Among the artists featured in a group show, “Bounty,” at Mary Woerner Fine Arts November 20 through December 18 are Hanne Niederhausen and Terre Rybovich.
Niederhausen works in a variety of media experimenting with various materials and techniques. In “Scroll Down,” the three upper images are photographs taken on travels through Europe, whereas the three lower ones are painted and drawn in gestural layers of ink, acrylic and graphite on hard boards.
“This piece brings together my interest in books, printmaking, as well as in the history of writing systems,” she said.
Historically, a scroll is a roll of papyrus, parchment, or paper, which has been written or drawn upon for the purpose of transmitting information or for decoration, she explained. “Nowadays a scroll is used in a virtual rather than a physical sense – the action of scrolling has become an integral part of our daily lives at the computer. How often did you let your screen scroll down today?”
“Scroll Down” might convey a seemingly old feeling, yet is contemporary in its message.
“Here’s what I do when I draw,” Terre Rybovich said. “I start by blackening a sheet of paper with charcoal. Then I lie down naked on it, leaving a clear imprint of my body. The imprint is what defines the drawing—not me, the artist. I say I collaborate with chance, but I’m the one doing all the work. This method of drawing is not the easy way out: Even though I’m collaborating, it’s a long, hard process before I can let go of a drawing.”
The imprint of her body defines the text or symbols as well. “I just transcribe what my body gives me,” she said.
When the brain sees text it jumps into action: “Oh look, there’s work for me to do.” Our brains want do decipher, to find meaning in patterns. They find pleasure in that,” she said. “Yet in this case, in incorporating the whole body in generating text, the brain has to work a little differently. The message is elusive. It’s what you make it out to be.”
But it’s still an ice-breaker, she added. And ultimately the message is, “Talk to each other. We need to talk to each other.”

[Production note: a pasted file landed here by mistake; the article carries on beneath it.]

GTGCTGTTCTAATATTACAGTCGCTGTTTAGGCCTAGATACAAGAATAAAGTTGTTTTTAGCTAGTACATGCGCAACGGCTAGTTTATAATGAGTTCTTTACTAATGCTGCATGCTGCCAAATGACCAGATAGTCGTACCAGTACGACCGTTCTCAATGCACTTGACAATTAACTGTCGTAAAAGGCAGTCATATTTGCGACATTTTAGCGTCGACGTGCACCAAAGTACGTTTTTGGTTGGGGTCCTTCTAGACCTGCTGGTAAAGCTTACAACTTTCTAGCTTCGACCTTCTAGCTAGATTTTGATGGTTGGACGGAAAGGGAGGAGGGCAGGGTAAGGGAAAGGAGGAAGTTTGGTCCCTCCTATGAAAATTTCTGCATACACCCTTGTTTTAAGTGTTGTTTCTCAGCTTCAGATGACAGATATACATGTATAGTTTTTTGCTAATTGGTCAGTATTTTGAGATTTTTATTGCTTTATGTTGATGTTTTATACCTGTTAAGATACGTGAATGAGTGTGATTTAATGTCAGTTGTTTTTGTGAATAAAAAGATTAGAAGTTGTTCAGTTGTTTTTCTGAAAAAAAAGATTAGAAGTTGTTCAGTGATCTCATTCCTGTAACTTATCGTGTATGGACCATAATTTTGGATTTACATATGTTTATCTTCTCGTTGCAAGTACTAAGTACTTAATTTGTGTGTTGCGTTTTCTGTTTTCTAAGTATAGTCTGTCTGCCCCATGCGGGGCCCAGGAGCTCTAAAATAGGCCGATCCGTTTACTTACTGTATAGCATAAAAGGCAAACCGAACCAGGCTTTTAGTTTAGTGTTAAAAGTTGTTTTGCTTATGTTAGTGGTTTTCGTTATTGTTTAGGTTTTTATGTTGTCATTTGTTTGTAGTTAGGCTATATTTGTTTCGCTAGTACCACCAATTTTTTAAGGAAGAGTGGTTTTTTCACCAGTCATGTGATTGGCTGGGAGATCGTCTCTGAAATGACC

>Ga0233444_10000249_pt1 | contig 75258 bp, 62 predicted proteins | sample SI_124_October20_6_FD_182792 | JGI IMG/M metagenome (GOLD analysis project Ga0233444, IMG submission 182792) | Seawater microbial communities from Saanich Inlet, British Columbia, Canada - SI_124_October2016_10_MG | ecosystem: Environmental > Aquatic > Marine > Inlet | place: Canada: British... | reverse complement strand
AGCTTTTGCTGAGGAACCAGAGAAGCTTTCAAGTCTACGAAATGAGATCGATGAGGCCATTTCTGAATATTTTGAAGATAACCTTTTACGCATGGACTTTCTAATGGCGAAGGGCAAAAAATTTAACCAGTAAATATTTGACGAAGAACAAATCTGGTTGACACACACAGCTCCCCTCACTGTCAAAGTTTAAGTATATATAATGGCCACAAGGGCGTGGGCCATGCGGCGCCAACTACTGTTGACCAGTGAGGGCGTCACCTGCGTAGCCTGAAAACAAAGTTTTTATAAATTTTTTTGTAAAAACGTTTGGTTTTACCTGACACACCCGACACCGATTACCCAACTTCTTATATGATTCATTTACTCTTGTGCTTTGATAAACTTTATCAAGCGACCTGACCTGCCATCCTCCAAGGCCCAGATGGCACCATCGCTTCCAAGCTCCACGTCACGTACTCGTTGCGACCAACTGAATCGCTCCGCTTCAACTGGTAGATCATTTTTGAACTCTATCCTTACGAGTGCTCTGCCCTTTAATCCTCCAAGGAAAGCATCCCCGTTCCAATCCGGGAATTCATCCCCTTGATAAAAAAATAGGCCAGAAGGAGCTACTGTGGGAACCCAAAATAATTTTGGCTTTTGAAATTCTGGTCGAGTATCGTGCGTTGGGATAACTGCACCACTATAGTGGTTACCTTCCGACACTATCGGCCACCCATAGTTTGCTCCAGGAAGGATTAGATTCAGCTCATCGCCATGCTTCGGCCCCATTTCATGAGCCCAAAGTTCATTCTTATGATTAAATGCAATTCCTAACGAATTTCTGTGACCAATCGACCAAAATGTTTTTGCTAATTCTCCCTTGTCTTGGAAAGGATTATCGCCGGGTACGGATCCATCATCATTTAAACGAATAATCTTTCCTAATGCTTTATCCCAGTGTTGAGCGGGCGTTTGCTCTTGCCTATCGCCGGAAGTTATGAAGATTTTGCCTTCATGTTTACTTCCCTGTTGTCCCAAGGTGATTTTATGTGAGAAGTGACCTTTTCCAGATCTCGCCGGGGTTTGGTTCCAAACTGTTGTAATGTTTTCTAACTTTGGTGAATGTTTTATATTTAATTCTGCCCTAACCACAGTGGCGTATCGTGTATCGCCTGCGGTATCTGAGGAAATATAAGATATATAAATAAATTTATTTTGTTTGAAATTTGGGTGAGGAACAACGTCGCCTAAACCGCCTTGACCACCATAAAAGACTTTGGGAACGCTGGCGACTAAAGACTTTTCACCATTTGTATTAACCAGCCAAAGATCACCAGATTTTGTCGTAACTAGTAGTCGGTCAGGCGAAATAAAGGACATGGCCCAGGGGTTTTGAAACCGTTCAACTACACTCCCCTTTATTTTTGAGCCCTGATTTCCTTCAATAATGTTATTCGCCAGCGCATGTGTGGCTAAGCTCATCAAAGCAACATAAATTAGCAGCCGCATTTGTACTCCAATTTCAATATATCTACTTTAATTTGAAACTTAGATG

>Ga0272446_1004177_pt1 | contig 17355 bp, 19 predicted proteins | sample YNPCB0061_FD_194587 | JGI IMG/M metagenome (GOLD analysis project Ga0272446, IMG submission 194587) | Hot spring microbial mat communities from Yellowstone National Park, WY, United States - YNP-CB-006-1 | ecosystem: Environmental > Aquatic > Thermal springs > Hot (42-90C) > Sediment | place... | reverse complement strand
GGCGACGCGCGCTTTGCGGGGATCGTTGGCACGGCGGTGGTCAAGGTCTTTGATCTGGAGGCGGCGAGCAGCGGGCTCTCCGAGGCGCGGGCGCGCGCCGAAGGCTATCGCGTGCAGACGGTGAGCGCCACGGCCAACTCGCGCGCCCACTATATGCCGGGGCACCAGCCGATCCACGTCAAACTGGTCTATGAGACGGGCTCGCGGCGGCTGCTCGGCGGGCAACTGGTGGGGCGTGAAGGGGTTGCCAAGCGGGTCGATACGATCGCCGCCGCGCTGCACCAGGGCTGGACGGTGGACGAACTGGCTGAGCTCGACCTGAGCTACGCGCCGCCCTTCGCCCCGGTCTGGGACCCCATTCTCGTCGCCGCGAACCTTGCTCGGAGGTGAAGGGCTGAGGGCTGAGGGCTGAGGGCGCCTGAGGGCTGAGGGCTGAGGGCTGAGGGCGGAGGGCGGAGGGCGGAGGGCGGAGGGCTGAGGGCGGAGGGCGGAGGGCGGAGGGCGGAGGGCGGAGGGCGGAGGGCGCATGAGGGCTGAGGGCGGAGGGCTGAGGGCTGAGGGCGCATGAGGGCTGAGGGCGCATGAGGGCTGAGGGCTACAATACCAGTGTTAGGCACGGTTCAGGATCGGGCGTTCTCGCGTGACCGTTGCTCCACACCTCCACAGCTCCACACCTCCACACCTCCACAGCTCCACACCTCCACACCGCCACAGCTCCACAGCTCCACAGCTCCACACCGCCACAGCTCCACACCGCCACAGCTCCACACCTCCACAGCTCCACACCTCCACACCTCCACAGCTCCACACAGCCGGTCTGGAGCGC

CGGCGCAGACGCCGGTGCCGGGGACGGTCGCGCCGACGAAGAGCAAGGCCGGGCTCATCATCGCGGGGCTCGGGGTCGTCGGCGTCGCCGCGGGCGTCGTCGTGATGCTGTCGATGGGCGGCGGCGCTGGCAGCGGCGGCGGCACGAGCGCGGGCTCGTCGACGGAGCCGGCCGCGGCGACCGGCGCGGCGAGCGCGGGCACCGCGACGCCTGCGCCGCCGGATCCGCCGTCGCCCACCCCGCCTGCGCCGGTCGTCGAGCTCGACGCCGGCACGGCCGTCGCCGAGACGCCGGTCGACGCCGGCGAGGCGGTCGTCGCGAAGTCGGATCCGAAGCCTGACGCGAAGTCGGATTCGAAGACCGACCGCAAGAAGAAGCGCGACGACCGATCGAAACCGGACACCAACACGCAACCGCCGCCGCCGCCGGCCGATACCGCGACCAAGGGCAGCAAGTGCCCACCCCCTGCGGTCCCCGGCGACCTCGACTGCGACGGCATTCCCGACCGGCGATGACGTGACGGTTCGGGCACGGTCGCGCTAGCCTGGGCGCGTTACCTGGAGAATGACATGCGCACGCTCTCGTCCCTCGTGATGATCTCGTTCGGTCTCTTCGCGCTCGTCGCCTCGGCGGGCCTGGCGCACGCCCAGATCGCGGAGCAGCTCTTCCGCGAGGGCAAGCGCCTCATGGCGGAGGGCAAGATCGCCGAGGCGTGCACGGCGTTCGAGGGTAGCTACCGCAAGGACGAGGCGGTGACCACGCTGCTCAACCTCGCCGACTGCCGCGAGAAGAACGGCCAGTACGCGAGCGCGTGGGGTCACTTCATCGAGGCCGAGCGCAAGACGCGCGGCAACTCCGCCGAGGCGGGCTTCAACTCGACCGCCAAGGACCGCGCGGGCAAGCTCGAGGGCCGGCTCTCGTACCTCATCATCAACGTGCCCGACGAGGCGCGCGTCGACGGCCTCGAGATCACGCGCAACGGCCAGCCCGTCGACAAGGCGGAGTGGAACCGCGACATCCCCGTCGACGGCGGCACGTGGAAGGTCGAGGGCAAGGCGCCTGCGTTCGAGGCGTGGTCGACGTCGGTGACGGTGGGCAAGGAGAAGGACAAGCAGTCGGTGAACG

Mary Woerner Fine Art is at 3700 South Dixie Highway, #7, West Palm Beach. An opening reception is on November 20, from 6-8 p.m.
For more information, call (561) 832-3233. or visit Mary Woerner Fine Art’s site.
Also, on Saturday, Nov. 20, is the fourth annual 10X10 exhibition from 6-10 p.m. at Lake Worth Storage, featuring sixteen installation and performance art pieces in self-storage units measuring ten feet square or less.
The audience must wander the industrial facility of several hundred storage units to seek out the art installations, which are spread throughout the space. When one comes upon an open unit, it is a total aesthetic surprise, revealing the ingenuity of the artists who have created intense multi-media, conceptual art installations in 10 square feet or less.
The eighteen regional artists participating in the exhibition are Laura Atria, Steve Backhus, Birds are Nice, Aliya Bonar, Gage Branda, Christian DeFazio, Angela DiCosola, Mark Franz, Nicole Gugliotti, Kristin Miller Hopkins, Lauren Jacobson, Brad Lewter, Shark Man, Patrick Maxcy, Sally Ordile, Dana Matthew Shores, Misael Soto and Adrienne Turk. Half of the artists are new to the show.
For a taste, here’s the description of Unit 2185 Adrienne Turk’s “Lair of Mourning Dove.”
This piece is a raw self-portrait about coping with loss and the strange process of grieving through the Jewish mourning ritual, Shiva. Text of the mourner’s prayer looms amid personal and iconographic (symbolic) references coated in fleshy, temporal latex. Haunting rendition of the graveside prayer EL Molai Rachamim (God Filled With Mercy) by my cousin Noa Tucker. In loving memory of my father Sol Turk.
A new feature of the exhibition this year will be The Store Unit with small, affordable art works by the participating artists for sale. 10×10, produced by Walker-Tome’s ArtSite Projects, is fully funded by the admission charge of $5 per person. Lake Worth Storage is located at 4166 South Military Trail, Lake Worth. Limited on-site parking (with ample nearby street parking available). For more information call (561) 670-9658.